(Photo: Tyler Barrick/Autostock USA)

Paul Menard Has Positive Outlook Before Final Start with Richard Childress Racing

Sunday marks the end of multiple eras in the Monster Energy NASCAR Cup Series. One of them stems from Richard Childress Racing and Paul Menard.

Following a seven-year relationship, Menard will split from team owner and friend Richard Childress after the Ford EcoBoost 400 at Homestead-Miami Speedway. He’ll make the move to Wood Brothers Racing in 2018.

As the 37-year-old approaches the conclusion of his longest partnership with a team owner, it’s all about ending on a positive while continuing to keep his emotions in check.

“It’s all what you make of it,” Menard told Frontstretch. “I’m not a very emotional guy — I can be at times. I’m just going about my business and being grateful for all these people around me. Up until [the checkered flag], it’s basically business as usual. After the race, I’m sure I’ll give a hug to all the guys.”

Finishing his RCR tenure up front may be difficult. The 11th-year driver has only scored three top-10 finishes in 35 starts, putting him 25th in points. Menard hopes to overcome those 2017 challenges to surpass his best Homestead finish of fourth in 2014.

“I want to finish the year and the [final] season of my career with RCR off on a high note,” he said. “It’s a great group I’ve been working with for several years. It’s sad to see it all come to an end but we’re having a fun weekend.”

Joining the organization in 2011, the Wisconsin native finally found a consistent home in the Cup Series. And it didn’t take long to find success as he held off a hard-charging Jeff Gordon to earn his first career win at Indianapolis in the Brickyard 400 later that season.

“It’ll be bigger once I retire,” he said. “We try to win every week, and it’s tough to look back and rest on your laurels. I hope to get a few more before I retire but that’s always going to be a huge feather in the hat.”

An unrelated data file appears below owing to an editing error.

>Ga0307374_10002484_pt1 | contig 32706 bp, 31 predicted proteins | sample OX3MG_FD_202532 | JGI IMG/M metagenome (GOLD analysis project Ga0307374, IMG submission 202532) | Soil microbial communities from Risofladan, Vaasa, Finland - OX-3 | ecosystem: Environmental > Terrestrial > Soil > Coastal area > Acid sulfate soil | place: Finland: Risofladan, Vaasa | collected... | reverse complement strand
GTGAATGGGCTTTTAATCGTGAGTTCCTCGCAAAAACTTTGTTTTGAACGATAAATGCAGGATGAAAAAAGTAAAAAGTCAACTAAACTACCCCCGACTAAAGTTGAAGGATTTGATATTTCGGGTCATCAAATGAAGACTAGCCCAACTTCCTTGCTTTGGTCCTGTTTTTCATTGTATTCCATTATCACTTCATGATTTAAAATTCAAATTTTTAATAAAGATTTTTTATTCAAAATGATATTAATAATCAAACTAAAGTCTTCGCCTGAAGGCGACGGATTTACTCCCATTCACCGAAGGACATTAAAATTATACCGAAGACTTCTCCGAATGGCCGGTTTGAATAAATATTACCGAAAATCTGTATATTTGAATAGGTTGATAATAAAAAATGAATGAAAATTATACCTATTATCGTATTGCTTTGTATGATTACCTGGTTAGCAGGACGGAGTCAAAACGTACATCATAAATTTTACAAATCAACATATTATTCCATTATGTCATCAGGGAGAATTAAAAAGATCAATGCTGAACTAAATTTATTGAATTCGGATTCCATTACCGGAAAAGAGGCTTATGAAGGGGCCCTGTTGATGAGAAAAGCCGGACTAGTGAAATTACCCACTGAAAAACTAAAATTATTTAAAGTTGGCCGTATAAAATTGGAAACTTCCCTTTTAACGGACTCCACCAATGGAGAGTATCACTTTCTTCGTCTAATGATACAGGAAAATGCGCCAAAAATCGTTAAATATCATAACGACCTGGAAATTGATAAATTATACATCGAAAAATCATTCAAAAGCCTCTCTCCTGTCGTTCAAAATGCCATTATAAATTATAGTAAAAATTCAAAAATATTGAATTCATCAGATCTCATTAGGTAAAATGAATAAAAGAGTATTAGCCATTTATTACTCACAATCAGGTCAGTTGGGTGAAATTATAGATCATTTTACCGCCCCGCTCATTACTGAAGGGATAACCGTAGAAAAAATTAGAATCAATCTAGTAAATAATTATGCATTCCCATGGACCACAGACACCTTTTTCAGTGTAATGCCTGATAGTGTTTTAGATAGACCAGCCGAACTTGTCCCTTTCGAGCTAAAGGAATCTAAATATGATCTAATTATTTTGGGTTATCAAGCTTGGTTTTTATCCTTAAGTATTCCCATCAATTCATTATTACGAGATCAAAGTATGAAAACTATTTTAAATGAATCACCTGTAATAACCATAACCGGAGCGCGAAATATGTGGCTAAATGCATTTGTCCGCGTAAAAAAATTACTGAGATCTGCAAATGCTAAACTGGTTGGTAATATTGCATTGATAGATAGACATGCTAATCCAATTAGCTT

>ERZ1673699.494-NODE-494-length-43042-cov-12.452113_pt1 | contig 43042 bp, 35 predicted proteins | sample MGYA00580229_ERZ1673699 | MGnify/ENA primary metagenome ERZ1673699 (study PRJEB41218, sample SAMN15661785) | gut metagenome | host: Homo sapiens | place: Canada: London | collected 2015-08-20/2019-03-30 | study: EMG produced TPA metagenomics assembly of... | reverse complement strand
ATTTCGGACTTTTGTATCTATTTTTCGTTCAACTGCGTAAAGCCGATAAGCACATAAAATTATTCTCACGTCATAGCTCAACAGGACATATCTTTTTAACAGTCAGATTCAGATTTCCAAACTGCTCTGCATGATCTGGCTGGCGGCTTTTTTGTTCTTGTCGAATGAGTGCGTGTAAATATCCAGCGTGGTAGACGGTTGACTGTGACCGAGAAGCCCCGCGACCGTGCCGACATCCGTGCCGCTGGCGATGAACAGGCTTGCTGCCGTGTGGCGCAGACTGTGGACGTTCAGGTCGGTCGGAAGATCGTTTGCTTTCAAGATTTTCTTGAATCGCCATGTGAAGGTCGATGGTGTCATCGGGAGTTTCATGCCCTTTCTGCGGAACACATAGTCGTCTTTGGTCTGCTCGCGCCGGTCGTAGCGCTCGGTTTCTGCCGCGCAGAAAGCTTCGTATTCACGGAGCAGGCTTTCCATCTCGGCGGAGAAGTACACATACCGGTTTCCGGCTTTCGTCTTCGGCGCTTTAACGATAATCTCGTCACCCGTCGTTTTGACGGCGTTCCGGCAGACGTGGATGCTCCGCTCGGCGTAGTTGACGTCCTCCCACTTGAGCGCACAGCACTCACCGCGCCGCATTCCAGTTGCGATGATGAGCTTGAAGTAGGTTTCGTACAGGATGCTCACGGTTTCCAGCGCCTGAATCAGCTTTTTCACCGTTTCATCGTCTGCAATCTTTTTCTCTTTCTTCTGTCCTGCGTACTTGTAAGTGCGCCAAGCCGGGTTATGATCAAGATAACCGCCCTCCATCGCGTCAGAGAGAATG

The win, as thrilling as it was, seemed to also solidify what was a growing relationship between Menard and Childress, who first met nearly 10 years before teaming up in the Cup ranks.

“I’ve known him for a long time and since 2011, we’ve become close friends,” he said. “Richard is a great man. He’s done a lot for the sport, a lot for me personally.”

Along with the Indy win, Menard has brought two victories to Childress’ XFINITY Series program, first winning at Michigan and 2014 and a second at Road America (Menard’s home track) in 2015. But what has really brought the pair together has happened off the track, in the office and even in the woods.

“He’s a competitor on the track, hunting buddies off the track,” he said. “We’ve been a dozen times probably, we’ve shot duck together, elk.

“And he’s really involved. His office is right at the shop, right where we have our meetings all the time right down the hallway. Anytime we’re talking, he’ll pop right in and have an agenda he’ll want us to cover.”

Childress was the hands-on owner Menard was always looking for. However, as Menard closes in on his final race with RCR on Sunday, the 2018 Daytona 500 will be the next item to cross off his list.

“It was time,” he said of needing a change in his career. “Sometimes, you have to freshen things up. This is a great opportunity to do that. [100 wins] is a huge milestone for the Wood Brothers. For as long as they’ve been around this sport, they’ve won a lot of races. That 100 is a magic number and I’ll have that opportunity if Ryan [Blaney] doesn’t do it on Sunday.”

KANAL: Menard Signs With Wood Brothers For 2018

(Below is a video capture of our conversation with Paul Menard)

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Growing up in Easton, Pa., Zach Catanzareti has grown his auto racing interest from fandom to professional. Joining Frontstretch in 2015, Zach enjoys nothing more than being at the track, having covered his first half-season of 18 races in the Monster Energy NASCAR Cup Series in 2017. With experience behind the wheel, behind the camera and in the media center, he thrives on being an all-around reporter.

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One comment

  1. Avatar

    Nothing to say here now or next year. At least he’s not a jerk.